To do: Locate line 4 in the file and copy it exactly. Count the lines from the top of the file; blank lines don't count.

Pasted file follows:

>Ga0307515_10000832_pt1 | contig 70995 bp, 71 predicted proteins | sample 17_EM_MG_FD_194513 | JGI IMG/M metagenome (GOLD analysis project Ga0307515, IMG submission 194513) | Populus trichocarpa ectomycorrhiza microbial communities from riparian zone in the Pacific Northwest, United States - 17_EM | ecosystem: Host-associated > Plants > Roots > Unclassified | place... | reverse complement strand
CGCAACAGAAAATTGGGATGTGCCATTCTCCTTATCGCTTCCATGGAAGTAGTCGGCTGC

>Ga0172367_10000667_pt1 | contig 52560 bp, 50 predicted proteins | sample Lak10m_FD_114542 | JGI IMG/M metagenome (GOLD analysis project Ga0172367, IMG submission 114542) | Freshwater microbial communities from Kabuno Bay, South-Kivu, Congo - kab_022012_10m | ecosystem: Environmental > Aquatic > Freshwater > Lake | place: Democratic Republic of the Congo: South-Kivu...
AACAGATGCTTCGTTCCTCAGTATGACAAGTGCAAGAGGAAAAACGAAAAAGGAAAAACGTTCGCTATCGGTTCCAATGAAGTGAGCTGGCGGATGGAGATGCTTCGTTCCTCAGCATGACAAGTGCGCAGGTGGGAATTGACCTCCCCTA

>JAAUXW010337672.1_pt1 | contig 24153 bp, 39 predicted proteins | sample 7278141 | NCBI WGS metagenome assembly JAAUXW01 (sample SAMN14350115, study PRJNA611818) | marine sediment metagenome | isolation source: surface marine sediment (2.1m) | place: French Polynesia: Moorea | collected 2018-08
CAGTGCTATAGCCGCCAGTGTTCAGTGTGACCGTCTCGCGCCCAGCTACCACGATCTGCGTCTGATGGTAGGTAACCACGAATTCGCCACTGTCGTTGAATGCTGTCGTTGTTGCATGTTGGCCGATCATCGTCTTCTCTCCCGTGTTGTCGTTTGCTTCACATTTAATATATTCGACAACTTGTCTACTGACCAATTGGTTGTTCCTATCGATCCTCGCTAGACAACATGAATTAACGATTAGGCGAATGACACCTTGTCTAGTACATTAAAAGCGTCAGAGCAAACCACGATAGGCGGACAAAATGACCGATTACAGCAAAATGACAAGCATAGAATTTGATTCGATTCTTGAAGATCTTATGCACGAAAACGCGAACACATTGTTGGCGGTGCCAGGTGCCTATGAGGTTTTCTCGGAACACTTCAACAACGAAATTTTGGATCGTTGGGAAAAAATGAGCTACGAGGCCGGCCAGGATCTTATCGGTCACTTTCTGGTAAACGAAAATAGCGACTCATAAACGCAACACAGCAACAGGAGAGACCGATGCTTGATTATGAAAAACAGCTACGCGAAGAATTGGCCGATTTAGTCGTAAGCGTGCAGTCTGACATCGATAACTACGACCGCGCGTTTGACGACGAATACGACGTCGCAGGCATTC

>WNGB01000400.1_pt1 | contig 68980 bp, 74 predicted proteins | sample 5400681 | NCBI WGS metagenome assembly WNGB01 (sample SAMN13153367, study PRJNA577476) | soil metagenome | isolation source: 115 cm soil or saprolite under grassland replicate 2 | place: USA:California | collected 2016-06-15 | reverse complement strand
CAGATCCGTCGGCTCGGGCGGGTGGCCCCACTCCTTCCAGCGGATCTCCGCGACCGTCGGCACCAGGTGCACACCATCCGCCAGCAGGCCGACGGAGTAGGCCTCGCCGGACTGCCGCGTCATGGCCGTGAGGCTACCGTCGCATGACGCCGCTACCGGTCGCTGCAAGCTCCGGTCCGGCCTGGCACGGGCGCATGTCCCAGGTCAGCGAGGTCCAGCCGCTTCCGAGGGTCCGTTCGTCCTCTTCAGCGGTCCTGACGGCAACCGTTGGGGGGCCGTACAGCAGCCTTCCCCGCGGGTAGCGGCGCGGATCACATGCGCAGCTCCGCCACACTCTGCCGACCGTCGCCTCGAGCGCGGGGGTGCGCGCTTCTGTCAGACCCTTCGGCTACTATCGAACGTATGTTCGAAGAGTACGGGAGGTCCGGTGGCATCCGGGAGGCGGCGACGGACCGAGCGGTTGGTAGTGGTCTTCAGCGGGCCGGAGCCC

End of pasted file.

AACAGATGCTTCGTTCCTCAGTATGACAAGTGCAAGAGGAAAAACGAAAAAGGAAAAACGTTCGCTATCGGTTCCAATGAAGTGAGCTGGCGGATGGAGATGCTTCGTTCCTCAGCATGACAAGTGCGCAGGTGGGAATTGACCTCCCCTA